there are serious effects, potentially life altering affects, for a significant portion of their user base that's particularly young women in their teenage years. >> the head of public policy at instagram and facebook issued a statement saying in part while the story focuses on a limited set of findings and casts them in a negative light, we stand by our research. it demonstrates our commitment to understanding complex and difficult issues that young people may struggle with. check out the story later on the "today" show. >> recovering from the security flaw, apple unveiling the latest devices including an iwatch and iphone 13 model. iphone 13 comes with faster chips, upgraded cameras, brighter displays and bigger batteries. the model prices range from $699 to $1,099. start to preorder on friday. the new watch series 7 has 20% more screen area, charges quicker and more crack resistant. the price there $390.
both will be available later this fall. >> welcome to jurassic park. >> trending this morning, what started off as a plot for a movie may actually become reality. scientists believe they can bring back the extinct woolly mammoth splicing bits of dna recovered from frozen mammoth specimens with the dna of an asian elephant. the result would be known as a mammophant. i didn't make it up. it would look and presumably behave like a woolly mammoth. we will have to take their word for it. >> no yards in the bay area big enough for that. no pets in need there. >> no. also trending a very enchanted airbnb is now available and sweet as honey. >> with the pooh inspired bear arb has been built in a forest of east sussex in the uk.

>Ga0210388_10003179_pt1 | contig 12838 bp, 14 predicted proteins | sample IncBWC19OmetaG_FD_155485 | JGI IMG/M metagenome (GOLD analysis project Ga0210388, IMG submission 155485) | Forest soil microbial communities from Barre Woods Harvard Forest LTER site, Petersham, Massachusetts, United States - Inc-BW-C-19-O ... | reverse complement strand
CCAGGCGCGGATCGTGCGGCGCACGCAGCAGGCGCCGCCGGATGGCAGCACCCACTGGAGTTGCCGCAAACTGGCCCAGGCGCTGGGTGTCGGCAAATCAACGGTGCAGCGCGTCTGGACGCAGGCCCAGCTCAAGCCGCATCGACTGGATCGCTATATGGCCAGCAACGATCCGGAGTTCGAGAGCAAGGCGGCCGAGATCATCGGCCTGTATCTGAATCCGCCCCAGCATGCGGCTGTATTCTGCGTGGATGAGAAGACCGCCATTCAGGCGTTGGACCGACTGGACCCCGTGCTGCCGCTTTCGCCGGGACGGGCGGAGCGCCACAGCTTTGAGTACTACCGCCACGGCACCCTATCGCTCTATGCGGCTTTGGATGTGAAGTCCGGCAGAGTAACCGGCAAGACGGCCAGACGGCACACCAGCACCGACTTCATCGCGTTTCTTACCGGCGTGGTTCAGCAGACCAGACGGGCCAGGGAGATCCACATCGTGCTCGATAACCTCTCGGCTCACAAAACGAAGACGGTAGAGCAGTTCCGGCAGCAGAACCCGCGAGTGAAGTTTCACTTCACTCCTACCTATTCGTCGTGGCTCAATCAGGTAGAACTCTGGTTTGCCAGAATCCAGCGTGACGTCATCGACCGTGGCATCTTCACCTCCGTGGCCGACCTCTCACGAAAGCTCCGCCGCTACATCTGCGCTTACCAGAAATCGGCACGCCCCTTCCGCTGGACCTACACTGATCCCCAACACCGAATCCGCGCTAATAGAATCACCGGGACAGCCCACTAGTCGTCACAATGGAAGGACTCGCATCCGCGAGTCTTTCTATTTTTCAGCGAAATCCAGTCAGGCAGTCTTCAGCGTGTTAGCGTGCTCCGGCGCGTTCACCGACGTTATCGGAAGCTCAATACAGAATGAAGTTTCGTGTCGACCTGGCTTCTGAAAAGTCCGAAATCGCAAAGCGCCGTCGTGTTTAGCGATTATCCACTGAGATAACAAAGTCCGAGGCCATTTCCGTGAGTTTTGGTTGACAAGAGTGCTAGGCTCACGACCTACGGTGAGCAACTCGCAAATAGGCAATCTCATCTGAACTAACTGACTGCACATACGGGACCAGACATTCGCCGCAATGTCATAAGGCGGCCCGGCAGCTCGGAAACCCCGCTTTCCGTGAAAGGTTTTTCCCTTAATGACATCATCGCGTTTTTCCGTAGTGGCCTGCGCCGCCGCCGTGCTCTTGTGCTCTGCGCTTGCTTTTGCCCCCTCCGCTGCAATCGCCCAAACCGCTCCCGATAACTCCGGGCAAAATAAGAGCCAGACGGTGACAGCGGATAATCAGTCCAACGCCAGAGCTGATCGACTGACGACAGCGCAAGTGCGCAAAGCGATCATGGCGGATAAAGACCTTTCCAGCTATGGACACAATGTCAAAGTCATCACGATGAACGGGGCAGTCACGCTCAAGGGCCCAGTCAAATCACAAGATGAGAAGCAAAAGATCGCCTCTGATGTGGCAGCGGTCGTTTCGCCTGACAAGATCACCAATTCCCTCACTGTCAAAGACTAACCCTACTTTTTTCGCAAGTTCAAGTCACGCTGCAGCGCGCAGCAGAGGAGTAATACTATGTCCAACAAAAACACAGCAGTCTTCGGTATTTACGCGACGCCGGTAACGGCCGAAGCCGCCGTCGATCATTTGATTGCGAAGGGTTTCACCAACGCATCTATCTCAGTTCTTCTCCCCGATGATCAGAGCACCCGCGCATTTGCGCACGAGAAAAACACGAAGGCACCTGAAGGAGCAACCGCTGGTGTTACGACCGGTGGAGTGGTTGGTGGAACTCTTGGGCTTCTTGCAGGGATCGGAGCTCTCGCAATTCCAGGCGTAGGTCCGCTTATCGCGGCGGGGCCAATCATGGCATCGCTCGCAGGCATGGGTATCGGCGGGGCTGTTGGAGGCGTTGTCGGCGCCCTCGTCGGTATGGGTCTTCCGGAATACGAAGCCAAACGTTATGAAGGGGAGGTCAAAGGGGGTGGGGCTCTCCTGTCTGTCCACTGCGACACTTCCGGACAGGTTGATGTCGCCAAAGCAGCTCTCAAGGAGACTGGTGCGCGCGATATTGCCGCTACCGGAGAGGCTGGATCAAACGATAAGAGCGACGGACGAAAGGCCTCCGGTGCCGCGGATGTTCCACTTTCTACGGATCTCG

it was created by a disney illustrator who marked the 95th anniversary celebrations of winnie the pooh. the place is decorated with honey pots and pooh wall paper. it's nice. the airbnb one bedroom, one bath holds up to four people, if you have little piglets, will cost you a little more than $100 a night. >> what kind of wall paper was that. >> winnie the pooh. >> good. all right. kari. >> some kids you have to use the entire name. >> yes. some age kids. >> all right. let's get a look at what we're seeing here at home. we are going to have some cooler weather moving into the bay area and also a little bit still hazy as we go into this afternoon. we are watching our air quality because even as it clears out for much of the rest of the bay area, for spots north of marin county we are going to see a little bit more of that smoke
drifting in. if you're sensitive to the smoke limit your time outside. we are going to have at times some drifts of smoke coming in. we have so many fires burning and just in northern california there are ten active fires. you can see all the hot spots that we have up around redding and some of that smoke will be moving into ukiah as well as northern sonoma county. as we watch our air quality improve our temperatures are dropping. for the south bay the low 80s today, for san jose, and for morgan hill reaching 86 degrees. many of these temperatures five degrees cooler than yesterday and hayward reaching 77, also 77 in palo alto, san mateo reaching 73. downtown san francisco, 66 today. and santa rosa reaching 76. still pretty warm in ukiah. that's where it's going to be smoky today. a lot of changes ahead. we're looking at a storm system that will be approaching the pacific northwest by the weekend. this could bring in some rain.